My 16-year-old daughter has recently gone to live with my Mum. We have always had a difficult relationship, but recently the arguments have become more vicious and violent. I really don’t know how we can resolve the last one. I live with my partner of 15 years and our two other children. I understand she will be jealous of the younger children, especially because my partner isn’t her biological father. We have never given her any reason to be jealous, she has never been left out of anything. But the violence and venom are very hard to take. I am devastated by the situation. My middle child has a few health problems including, growth hormone deficiency, and dyspraxia. The most recent episode started with my eldest daughter calling her a ‘retarded cunt’. I am ashamed to say I completely lost it and threw her out of the house. She stayed at a friend’s house that first night and I took her to my Mums the next day. As I was leaving the last thing she said to me was she hopes the children get taken into care. We have a happy home and don’t know what to do.
Thanks for writing. It’s come to my attention recently, taking a look at some of the blog-posts following my weekly column that there are misguided people out there who I’ve set myself up as a qualified expert, dishing out orders to the meek and feeble. Nothing could be further from the truth. The dynamic you’ve put on the table is one of the hardest to resolve and so emotionally complex that I must reconfirm that I am as human, flawed and prone to mistakes as the rest of my species, Nobody is compelled to write to me and my advice is meant to precipitate a discussion, rather than be prescriptive.
So let’s talk. The often-fractious relationship between mothers and daughters is a regular source of woe and if I had a snap solution I’d be on a world tour dispensing my wisdom for the global benefit of mankind. Instead I’m holed up at home desperately hoping that my daughter and I, also often at loggerheads, won’t go on to repeat the tragedy of my own dysfunctional past in this area. Your situation is exacerbated by the fact that your girl feels out on a limb and may have nursed her grievances secretly since at a year old her first half-sibling arrived. You don’t mention her biological father and I wonder if they have any form of ongoing relationship, if so now is probably the time to call him up for parental duty.
Judging by your description your daughter feels isolated and angry and sentences like “we are a happy home” which so obviously set’s her outside that unit are not helpful. Your middle child obviously needs extra care and attention but that doesn’t make it any easier for the child who feels shortchanged to abide. It will certainly be a contributing factor to your eldest sense of aggrieved injustice. We tend to imagine that it’s in their early years that children need the maximum care but as mine grow up it’s becoming clear that the real challenges begin when the hormones start raging, and vulnerable as baby turtles trying to make it to the sea, they head toward independence. As if your job as a parent wasn’t challenging enough, this most vulnerable stage in their development usually coincides with a period when they are at their most aggressive, mean-spirited, myopic and downright unpleasant. If you can get through the teens as a team it will be plain sailing further on but it’s no easy job to negotiate that turbulent tsunami. Every child has to learn how to detach from their parents and no matter how hard they make it, it’s our job to prepare them to stand on their own two feet while leaving the door ajar for future support.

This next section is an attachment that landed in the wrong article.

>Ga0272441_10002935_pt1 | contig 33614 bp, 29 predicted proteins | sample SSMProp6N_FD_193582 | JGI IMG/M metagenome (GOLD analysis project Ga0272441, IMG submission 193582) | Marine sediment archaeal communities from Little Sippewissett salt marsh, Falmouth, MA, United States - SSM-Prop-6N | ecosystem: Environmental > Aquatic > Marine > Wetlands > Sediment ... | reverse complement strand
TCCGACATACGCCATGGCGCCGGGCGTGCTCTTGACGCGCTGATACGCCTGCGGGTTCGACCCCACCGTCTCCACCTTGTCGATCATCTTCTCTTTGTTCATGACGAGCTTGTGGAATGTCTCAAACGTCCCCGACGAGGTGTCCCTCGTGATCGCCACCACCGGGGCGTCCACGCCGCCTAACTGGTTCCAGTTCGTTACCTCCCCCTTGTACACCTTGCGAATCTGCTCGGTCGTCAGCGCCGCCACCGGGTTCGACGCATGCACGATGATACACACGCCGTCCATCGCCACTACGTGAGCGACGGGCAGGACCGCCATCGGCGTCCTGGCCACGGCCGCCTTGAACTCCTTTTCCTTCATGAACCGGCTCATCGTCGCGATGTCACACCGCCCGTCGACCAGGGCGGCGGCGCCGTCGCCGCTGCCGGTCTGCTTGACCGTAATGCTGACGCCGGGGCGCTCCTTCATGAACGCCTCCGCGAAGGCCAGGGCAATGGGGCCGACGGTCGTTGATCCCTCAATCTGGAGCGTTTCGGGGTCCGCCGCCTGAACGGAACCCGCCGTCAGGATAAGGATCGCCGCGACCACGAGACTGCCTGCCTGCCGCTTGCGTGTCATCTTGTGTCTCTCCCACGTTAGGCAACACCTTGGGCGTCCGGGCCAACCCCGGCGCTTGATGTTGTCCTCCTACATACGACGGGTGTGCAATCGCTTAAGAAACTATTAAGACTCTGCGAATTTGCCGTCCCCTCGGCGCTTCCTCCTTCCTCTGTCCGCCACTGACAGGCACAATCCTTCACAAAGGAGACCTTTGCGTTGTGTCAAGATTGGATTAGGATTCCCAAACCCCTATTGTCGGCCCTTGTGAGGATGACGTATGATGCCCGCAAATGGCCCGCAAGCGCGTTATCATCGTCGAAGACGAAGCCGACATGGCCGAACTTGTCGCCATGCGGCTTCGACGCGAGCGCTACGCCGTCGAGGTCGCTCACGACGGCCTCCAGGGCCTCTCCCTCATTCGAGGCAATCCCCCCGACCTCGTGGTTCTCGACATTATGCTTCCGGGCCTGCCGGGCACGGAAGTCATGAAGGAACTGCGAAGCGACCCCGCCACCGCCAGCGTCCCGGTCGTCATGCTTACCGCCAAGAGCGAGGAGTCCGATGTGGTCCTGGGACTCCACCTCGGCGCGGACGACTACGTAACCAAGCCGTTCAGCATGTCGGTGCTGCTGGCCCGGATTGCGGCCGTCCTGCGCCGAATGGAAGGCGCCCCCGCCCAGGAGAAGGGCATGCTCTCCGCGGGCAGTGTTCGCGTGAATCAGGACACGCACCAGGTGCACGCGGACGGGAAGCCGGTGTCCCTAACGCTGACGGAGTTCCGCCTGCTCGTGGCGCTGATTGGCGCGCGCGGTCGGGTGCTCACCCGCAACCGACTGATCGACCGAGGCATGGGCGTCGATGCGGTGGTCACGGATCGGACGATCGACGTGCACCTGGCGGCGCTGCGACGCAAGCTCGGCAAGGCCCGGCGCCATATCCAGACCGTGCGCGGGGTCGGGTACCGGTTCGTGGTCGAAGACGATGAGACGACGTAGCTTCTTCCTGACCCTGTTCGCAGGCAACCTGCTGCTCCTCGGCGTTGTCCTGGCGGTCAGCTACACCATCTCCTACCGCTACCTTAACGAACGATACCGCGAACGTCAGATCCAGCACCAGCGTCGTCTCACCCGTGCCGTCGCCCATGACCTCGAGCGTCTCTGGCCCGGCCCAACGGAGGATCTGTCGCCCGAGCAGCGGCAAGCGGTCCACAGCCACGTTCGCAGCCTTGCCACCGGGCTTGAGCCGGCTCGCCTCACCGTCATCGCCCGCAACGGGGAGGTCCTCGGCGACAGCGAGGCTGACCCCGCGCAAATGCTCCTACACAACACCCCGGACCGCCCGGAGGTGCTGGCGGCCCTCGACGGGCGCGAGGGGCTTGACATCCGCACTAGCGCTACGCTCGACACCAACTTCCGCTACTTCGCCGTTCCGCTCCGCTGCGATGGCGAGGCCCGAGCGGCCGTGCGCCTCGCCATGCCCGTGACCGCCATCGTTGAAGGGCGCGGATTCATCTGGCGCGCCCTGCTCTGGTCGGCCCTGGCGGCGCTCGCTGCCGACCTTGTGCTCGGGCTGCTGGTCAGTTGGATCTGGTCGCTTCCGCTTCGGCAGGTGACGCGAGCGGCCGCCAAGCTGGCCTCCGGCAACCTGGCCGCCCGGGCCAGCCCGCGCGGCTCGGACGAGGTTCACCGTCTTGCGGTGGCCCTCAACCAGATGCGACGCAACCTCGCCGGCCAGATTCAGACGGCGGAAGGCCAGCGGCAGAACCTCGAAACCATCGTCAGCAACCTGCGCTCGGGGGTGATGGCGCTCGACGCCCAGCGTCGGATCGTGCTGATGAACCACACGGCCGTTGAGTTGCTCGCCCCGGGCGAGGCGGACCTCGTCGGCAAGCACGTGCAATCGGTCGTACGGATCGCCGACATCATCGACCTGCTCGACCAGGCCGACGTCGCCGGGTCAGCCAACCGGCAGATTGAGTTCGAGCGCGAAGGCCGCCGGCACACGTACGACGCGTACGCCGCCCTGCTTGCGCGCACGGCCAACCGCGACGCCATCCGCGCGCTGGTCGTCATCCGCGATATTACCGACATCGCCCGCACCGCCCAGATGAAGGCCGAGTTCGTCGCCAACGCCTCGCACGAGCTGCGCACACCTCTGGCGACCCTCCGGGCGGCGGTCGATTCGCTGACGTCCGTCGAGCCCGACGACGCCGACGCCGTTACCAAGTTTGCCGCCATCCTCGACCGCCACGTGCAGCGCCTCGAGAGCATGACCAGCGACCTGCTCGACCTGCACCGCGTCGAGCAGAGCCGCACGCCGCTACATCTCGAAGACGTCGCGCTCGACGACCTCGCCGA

Having left home myself at 16, I know how bloody minded a precocious, damaged teenager can be but also how much of the ensuing bluster and rage is really a desperate cry for help. I suggest you take this moment of respite, while your girl is at your mum’s to organise the help of a third party who can help you to negotiate and mend your relationship. Any other adult she trusts, whether godparent, friend or relation could help or better still perhaps your GP can recommend a suitable counsellor? Much as you feel the aggrieved party, there’s likely to be an avalanche of historical baggage contributing to her behavior. Taking the time now to throw aside preconceptions and judgments to talk your way through the past will pay you both huge dividends in the future.
No child wants to be set adrift by their parents but many end up similarly isolated and estranged as they struggle to articulate their feelings making sympathy hard to muster. Possibly you and your partner have done everything right, though that would mark you out as totally unique. More likely a series of misunderstandings and miscommunication over the years have led to the impasse you now face. The going will be tough but despite appearances right now your girl needs you more than ever. Try to rise to the tough challenge of keeping communication between you ongoing and open. What’s left to fester will shadow your relationship forever.